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Rethinking What We Want in a Partner

A new study of romantic attraction by two Northwestern psychologists suggests that men and women are equally inspired by physical attraction.

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February 13, 2008 | by Pat Vaughan Tremmel
EVANSTON, Ill. --- When it comes to romantic attraction men primarily are motivated by good looks and women by earning power. At least that's what men and women have been saying for a long time. Based on research that dates back several decades, the widely accepted notion permeates popular culture today.

But those sex differences didn't hold up in a new in-depth study of romantic attraction undertaken by two Northwestern University psychologists.

In short, the data suggest that whether you're a man or a woman, being attractive is just as good for your romantic prospects and, to a lesser extent, so is being a good earner.

"Sex Differences in Mate Preferences Revisited: Do People Know What They Initially Desire in a Romantic Partner?" was published in the February issue of the Journal of Personality and Social Psychology.

For a month, the romantic lives of study participants were scrutinized, including their prospects within and outside of a speed-dating event.
What people said and did in choosing romantic partners were two different matters.

"True to the stereotypes, the initial self-reports of male participants indicated that they cared more than women about a romantic partner's physical attractiveness, and the women in the study stated more than men that earning power was an aphrodisiac," said Paul Eastwick, lead author of the study and graduate student in psychology in the Weinberg School of Arts and Sciences at Northwestern.

But in reality men and women were equally inspired by physical attraction and equally inspired by earning power or ambition.

"In other words good looks was the primary stimulus of attraction for both men and women, and a person with good earning prospects or ambition tended to be liked as well," said Eli Finkel, assistant professor of psychology at Northwestern. "Most noteworthy, the earning-power effect as well as the good-looks effect didn't differ for men and women."

Participants' preferences based on their live romantic interactions contrasted with the ideal sex-differentiated preferences that they reported 10 days before the speed-dating event.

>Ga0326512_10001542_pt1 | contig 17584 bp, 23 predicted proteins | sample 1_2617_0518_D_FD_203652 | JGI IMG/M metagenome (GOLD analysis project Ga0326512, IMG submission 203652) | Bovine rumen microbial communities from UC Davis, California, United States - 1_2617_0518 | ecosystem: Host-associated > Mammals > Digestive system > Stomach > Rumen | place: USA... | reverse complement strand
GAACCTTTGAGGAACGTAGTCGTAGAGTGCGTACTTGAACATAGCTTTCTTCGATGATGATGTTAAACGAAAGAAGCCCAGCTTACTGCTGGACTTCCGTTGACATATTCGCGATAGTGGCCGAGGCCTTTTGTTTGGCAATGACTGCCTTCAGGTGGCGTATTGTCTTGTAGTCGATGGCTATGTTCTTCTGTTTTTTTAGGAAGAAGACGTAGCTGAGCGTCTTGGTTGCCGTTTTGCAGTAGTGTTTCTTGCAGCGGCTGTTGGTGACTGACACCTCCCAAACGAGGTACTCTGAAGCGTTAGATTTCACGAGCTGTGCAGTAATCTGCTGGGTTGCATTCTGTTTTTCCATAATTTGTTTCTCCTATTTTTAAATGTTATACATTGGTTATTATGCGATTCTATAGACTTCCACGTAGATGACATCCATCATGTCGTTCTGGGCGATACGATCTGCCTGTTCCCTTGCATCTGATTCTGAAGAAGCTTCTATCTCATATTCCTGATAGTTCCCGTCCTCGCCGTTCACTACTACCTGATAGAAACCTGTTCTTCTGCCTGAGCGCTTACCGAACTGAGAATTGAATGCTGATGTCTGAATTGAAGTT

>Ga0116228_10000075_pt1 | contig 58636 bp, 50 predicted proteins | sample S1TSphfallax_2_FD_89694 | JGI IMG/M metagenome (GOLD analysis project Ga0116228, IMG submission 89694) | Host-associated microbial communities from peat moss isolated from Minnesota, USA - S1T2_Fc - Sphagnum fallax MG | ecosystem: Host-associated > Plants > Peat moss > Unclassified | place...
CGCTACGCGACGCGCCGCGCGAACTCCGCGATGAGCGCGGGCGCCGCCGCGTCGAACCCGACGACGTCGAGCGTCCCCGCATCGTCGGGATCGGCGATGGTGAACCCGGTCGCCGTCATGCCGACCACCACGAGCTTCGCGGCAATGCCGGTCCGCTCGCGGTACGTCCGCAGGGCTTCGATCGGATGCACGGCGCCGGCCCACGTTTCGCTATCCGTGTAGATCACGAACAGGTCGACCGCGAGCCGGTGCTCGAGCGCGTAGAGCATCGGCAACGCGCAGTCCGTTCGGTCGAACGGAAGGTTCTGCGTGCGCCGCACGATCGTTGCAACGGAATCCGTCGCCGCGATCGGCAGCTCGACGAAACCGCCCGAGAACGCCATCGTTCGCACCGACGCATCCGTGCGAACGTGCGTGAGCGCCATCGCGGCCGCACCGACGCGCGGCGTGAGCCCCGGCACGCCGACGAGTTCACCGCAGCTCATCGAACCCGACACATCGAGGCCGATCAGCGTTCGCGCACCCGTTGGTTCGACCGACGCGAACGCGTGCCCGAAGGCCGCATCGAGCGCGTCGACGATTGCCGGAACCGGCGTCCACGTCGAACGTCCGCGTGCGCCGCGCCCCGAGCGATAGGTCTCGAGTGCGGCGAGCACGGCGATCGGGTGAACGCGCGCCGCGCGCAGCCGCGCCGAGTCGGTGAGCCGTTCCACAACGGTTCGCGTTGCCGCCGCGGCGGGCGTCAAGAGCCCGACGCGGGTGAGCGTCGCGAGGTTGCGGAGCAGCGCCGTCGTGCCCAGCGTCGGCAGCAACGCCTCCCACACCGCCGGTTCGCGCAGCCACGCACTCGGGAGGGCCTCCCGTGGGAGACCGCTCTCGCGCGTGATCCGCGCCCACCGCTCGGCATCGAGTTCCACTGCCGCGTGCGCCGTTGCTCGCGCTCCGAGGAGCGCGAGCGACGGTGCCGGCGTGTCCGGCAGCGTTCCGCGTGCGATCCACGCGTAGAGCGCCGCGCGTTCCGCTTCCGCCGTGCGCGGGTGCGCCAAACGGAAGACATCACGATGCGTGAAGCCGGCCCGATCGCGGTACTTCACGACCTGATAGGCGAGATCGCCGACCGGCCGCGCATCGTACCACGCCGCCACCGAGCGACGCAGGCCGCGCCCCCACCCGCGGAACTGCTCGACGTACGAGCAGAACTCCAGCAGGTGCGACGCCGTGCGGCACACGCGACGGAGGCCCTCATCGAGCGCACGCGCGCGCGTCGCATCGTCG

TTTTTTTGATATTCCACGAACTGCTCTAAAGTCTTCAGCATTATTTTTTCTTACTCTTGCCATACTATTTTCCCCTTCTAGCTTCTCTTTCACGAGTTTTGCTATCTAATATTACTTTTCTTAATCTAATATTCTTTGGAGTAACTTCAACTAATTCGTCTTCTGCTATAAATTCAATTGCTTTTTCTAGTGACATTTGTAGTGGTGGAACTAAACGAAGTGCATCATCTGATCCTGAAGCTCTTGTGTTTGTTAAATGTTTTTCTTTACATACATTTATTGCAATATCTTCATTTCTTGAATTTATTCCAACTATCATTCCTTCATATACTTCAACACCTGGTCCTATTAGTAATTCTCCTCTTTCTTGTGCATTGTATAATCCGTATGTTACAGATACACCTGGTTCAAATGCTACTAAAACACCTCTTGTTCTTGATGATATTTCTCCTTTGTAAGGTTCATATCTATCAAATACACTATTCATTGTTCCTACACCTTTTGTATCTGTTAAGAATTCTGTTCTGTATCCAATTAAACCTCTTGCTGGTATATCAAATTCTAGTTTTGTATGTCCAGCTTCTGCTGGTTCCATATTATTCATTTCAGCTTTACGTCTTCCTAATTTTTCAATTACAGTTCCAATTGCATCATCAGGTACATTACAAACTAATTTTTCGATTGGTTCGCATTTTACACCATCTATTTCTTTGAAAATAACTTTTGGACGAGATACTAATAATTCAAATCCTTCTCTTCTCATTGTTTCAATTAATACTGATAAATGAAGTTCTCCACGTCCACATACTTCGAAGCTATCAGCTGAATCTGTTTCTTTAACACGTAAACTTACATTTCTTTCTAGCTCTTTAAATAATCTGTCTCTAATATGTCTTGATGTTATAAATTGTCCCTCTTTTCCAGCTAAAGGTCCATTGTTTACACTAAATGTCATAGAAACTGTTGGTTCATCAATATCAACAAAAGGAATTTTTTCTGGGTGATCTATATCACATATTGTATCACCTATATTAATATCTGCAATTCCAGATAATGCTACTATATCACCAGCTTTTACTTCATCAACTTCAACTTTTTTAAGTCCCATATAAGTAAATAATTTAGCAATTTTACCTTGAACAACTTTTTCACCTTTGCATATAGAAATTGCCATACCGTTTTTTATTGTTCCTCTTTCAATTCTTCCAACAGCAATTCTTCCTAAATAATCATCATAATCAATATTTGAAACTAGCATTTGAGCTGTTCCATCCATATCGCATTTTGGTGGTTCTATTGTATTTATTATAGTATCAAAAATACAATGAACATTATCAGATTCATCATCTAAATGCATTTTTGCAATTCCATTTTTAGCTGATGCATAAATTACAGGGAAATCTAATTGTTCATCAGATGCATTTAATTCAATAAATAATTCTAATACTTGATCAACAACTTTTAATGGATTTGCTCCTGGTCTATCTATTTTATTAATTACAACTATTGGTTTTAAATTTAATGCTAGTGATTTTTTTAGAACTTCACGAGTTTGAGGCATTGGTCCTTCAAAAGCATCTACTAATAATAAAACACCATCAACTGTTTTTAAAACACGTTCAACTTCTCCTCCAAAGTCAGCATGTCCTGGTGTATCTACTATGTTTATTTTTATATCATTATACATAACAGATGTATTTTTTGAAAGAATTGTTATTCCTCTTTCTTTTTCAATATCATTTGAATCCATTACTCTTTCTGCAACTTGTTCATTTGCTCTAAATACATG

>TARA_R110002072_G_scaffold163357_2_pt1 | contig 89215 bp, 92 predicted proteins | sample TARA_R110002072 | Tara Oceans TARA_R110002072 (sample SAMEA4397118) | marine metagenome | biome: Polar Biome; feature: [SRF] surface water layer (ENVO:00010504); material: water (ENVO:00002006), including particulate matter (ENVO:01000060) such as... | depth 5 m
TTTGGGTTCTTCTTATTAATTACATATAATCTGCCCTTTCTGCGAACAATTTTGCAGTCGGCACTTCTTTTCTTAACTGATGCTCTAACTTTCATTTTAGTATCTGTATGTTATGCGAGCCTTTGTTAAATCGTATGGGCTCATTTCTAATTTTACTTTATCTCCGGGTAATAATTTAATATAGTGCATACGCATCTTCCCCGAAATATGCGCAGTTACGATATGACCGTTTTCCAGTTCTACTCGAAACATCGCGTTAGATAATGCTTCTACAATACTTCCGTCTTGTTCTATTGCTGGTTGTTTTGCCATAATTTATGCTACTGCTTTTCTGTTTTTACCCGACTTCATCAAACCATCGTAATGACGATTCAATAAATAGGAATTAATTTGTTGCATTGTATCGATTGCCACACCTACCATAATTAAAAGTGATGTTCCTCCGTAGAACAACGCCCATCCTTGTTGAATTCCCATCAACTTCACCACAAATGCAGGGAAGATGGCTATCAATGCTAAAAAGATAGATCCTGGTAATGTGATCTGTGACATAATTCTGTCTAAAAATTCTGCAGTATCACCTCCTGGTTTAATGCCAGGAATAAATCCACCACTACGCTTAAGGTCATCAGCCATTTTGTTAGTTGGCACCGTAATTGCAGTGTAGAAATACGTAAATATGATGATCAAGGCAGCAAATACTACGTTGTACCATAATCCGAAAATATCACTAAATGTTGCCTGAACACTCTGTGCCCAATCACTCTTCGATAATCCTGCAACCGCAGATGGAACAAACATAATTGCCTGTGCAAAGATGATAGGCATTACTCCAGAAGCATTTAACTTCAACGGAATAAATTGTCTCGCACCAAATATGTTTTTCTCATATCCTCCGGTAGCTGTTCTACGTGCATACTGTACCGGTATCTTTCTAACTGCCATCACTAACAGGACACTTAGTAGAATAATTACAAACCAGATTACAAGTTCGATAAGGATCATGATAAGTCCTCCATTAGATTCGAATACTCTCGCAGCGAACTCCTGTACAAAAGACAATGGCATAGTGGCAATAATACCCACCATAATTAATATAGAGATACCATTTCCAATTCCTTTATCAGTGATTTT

"We found that the romantic dynamics that occurred at the speed-dating event and during the following 30-day period had little to do with the sex-differentiated preferences stated on the questionnaires," said Finkel.

The speed dating methodology gave the researchers an opportunity not available to earlier generations of researchers to compare stated romantic preferences with actual choices participants made about a series of potential partners.

The discrepancy between what people did and said in this dating situation fits with other research that shows that people often do a poor job explaining why they do things, often referring to accepted cultural theories to explain their own behavior.

The speed-dating methodology allowed the Northwestern researchers to move beyond the abstract world of romantic ideals to see how people actually rated a number of flesh-and-blood people regarding physical attractiveness, ambition and earning power.

"If you were to tell me that you prefer physically attractive romantic partners, I would expect to see that you indeed are more attracted to physically attractive partners," said Eastwick. "But our participants didn't pursue their ideal in this way. This leads us to question whether people know what they initially value in a romantic partner."
What about the academic argument that men are primed much more than women to highly value beauty in romantic partners in an evolutionary quest for health, fertility and preservation of the gene pool? The new Northwestern research poses at least as many questions as it answers about the differences between the sexes. Is it possible after all that, when it comes to romantic attraction, men aren't from Mars and women aren't from Venus? The new study suggests that both sexes have similar romantic responses to each other right here on planet Earth.